Federal Reserve officials discussed the need to keep interest rates at levels that constrain the U.S. economy “for some time” to try to contain the highest inflation in roughly 40 years, according to an account of their most recent meeting.
Minutes from the July meeting, when the U.S. central bank raised its benchmark interest rate by 0.75 percentage points for the second consecutive month, indicated that policymakers were determined to continue tightening monetary policy, but aware of the risks of overdoing it.
Given the enormity of the inflation problem and the “upside risks” to the outlook for price growth, officials supported raising interest rates to the point that they act as a brake on to economic growth.
Raising rates to that level would allow the Fed to raise them even “further, to appropriately restrictive levels, if inflation were to be higher than expected,” the minutes said.
Some officials indicated that once rates had been raised to the point where they cooled the economy “sufficiently,” it would probably “be appropriate to maintain that level to ensure that inflation is firmly on the way back.” to the Fed’s 2 target. per cent.
Officials stressed that the “thickness” of the effect of the rate hikes had not yet been significantly felt, according to the minutes, with price pressures showing little sign of improvement. That likely means inflation will remain “uncomfortably high for some time,” but also that the Fed may change course in the next phase of its rate-hike cycle.
“The story of the delays was the story of the minutes,” said Andy Schneider, US economist at BNP Paribas. “The result is that they will evaluate more and be more cautious as they do so.”
After July’s rate hike, the Fed is in its most aggressive monetary tightening cycle since 1981. The rate hike was implemented just a day before data showed the US economy it contracted for the second quarter in a row, a common indicator of a recession.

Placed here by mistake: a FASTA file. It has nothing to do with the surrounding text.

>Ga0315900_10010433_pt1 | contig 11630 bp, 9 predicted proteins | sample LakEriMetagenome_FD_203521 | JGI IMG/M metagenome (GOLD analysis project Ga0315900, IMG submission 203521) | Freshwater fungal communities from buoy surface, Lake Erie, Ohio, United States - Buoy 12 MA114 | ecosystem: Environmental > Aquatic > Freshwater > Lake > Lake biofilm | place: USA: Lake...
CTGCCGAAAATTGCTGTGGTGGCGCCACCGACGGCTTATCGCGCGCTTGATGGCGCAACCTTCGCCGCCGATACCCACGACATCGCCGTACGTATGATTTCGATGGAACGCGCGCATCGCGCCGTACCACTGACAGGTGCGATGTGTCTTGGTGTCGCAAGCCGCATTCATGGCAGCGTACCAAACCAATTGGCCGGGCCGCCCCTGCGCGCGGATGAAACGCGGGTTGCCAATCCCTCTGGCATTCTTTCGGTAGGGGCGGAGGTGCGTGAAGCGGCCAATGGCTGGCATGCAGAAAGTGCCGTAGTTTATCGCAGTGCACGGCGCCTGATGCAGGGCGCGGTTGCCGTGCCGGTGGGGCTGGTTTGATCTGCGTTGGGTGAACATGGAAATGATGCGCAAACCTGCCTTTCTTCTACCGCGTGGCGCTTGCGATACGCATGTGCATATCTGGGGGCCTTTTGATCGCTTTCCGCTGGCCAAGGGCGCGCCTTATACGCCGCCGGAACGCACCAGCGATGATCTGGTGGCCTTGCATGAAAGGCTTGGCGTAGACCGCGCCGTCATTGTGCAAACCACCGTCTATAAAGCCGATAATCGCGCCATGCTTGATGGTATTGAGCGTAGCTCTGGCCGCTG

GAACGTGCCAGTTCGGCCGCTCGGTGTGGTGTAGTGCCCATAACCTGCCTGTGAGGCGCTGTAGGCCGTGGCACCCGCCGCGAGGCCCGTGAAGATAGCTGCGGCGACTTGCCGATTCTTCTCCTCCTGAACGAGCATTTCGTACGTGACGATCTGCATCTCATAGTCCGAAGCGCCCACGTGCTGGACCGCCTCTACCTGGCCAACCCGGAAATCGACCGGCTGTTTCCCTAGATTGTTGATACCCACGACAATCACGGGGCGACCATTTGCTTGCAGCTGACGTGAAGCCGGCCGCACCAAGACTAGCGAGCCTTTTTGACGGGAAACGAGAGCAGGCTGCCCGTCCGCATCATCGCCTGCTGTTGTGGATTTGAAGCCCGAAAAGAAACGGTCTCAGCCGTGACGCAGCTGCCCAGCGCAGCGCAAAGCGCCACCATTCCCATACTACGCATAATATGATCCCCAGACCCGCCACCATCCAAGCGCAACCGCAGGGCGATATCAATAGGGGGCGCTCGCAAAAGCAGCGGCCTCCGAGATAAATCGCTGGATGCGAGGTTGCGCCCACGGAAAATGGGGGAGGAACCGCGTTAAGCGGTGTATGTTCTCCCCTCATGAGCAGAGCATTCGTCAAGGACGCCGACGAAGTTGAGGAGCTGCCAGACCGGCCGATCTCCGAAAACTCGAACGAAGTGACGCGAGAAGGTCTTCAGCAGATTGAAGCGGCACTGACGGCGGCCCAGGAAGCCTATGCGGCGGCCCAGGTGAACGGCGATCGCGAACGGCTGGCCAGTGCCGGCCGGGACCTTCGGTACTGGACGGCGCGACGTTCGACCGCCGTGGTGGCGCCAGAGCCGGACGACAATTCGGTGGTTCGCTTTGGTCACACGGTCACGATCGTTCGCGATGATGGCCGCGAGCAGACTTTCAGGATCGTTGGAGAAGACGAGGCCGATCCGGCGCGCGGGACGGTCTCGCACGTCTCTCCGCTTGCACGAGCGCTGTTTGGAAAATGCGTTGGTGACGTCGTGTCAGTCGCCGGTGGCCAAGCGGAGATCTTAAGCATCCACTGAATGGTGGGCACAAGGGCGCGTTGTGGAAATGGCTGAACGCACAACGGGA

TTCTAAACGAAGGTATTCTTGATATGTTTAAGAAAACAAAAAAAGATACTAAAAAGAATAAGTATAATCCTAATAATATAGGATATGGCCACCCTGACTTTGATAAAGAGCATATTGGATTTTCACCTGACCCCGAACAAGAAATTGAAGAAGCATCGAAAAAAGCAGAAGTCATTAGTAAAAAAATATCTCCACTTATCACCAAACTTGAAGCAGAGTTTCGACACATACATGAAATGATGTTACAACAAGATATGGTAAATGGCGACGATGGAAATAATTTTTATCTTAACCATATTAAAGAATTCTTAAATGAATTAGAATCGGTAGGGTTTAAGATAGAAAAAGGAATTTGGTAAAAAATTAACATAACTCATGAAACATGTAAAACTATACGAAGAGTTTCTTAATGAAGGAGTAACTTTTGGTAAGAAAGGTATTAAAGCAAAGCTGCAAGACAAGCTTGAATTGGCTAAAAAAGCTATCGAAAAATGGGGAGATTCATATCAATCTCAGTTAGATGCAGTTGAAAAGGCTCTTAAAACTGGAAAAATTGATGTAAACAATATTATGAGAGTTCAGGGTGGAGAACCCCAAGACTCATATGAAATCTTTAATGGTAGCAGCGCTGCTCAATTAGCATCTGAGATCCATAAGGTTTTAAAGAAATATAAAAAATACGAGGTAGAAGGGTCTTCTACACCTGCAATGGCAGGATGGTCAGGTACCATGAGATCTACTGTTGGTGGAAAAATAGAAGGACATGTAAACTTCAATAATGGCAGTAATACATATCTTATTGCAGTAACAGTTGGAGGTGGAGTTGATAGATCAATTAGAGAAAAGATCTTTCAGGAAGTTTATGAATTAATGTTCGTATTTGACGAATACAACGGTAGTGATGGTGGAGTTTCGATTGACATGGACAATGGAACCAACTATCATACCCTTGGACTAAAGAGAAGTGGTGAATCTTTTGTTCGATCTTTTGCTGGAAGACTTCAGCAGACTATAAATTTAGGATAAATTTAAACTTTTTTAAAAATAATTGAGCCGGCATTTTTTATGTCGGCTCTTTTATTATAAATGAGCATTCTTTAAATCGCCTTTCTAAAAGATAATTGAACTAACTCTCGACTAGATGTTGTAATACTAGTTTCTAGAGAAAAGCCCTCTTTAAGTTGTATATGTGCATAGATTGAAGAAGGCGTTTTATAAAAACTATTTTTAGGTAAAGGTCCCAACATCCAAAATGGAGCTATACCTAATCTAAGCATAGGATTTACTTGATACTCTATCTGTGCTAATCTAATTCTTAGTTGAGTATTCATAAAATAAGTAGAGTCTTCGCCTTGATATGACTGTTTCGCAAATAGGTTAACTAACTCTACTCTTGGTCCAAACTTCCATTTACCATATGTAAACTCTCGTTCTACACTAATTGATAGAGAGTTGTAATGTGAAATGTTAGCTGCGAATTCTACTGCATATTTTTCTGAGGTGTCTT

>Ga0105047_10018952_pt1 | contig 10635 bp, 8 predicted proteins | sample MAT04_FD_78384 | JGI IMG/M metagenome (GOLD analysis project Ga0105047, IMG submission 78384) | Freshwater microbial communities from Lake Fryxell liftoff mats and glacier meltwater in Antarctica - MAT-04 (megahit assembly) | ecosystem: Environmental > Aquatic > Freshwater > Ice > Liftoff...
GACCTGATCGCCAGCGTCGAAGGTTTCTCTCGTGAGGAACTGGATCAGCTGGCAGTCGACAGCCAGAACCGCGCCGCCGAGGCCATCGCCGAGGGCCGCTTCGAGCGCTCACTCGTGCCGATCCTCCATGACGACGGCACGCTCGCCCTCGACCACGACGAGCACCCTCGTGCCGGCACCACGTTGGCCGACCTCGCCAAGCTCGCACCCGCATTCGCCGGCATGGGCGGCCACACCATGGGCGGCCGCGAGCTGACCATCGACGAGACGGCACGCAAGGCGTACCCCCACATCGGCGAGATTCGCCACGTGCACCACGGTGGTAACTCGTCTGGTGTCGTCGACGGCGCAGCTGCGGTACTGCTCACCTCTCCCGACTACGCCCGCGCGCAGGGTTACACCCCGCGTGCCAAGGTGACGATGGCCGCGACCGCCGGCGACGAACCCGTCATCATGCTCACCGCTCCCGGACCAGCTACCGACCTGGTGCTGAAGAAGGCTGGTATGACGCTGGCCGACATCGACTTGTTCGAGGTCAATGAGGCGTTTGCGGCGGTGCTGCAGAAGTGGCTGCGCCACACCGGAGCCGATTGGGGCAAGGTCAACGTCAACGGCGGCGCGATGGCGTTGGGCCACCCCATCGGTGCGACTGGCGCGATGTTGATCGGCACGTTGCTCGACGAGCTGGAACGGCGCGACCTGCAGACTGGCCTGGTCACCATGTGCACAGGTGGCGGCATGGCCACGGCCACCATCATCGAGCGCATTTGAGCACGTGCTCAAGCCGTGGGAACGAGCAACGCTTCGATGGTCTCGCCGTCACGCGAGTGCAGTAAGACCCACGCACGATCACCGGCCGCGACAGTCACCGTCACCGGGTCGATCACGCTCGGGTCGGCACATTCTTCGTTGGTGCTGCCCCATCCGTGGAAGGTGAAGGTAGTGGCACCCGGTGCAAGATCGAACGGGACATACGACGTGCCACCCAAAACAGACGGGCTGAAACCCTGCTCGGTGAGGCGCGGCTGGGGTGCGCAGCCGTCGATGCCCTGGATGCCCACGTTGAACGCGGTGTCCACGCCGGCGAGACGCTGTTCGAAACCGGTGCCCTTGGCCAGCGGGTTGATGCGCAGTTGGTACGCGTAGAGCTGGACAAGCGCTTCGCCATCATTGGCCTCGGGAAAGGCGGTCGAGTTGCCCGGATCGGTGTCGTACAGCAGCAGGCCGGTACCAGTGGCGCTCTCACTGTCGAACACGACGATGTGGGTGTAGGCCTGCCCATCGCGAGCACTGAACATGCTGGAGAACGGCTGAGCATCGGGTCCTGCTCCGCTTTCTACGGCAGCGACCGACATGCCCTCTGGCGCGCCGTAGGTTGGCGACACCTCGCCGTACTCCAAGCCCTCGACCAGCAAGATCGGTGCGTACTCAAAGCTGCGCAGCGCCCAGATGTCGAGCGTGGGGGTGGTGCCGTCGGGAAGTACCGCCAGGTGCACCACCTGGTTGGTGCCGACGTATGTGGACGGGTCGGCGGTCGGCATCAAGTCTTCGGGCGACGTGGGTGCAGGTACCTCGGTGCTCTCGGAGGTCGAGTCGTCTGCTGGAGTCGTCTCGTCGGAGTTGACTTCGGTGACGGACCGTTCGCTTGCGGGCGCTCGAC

In just four months, it has raised its benchmark benchmark rate from near zero to a target range of 2.25% to 2.5%.
At this level, the federal funds rate is in line with most officials’ estimates of a “neutral” policy environment when inflation is at 2%, meaning it neither stimulates nor dampens economic activity .
Senior officials are actively debating whether a third consecutive 0.75 percentage point rate hike is needed at the next policy meeting in September or whether the Fed can start implementing smaller increases.
The minutes echoed the point made by Fed Chairman Jay Powell at the news conference following the announcement in July, when he said that as the central bank continues to tighten monetary policy, “it is likely it will be appropriate to slow down the pace of increases.”
Financial markets seized on the comment at the time, although Powell did not rule out “another unusually large increase” in September, and US stocks and other risk assets rallied sharply.
The market rally has picked up steam in recent weeks, easing financial conditions for consumers and businesses and offsetting some of the effects of Fed tightening.
After the minutes were released on Wednesday, Treasury yields fell and stocks rose as investors interpreted policymakers’ comments as moderating. Expectations for where the Fed’s benchmark interest rate will be at the end of the year fell slightly from 3.6% to about 3.5%.
Some members of the Federal Open Market Committee and other Fed chairmen have rejected the idea that the central bank will rein in its aggressive approach, instead emphasizing its commitment to push rates well into restrictive territory. But the emphasis in the minutes on the risks posed by too aggressive tightening countered this rhetoric.
The mixed tone also suggested a “lack of commitment to restore price stability,” said Tim Duy, chief U.S. economist at SGH Macro Advisors. “It raises the risk that they don’t see the struggle for price stability at the bottom.”
Still, the minutes suggested Fed officials were increasingly of the view that job losses and an economic downturn may be needed to curb inflation, with unemployment rising “moderately” since current historically low level of 3.5 percent.
In an interview with the Financial Times last week, San Francisco Fed President Mary Daly said the central bank was “not done yet” in its fight against inflation. He added that he would need to see clear evidence that consumer price growth was slowing substantially before considering any slowdown in the rate hike cycle.
According to the latest inflation data, between June and July there was no increase in consumer price growth and a slower annual rate of 8.5 percent. That followed a surprisingly strong jobs report the previous week, which showed the US economy added 528,000 positions in July.
Daly said she was inclined to support a half-point rate increase next month, but was “open-minded” about another 0.75 percentage point adjustment.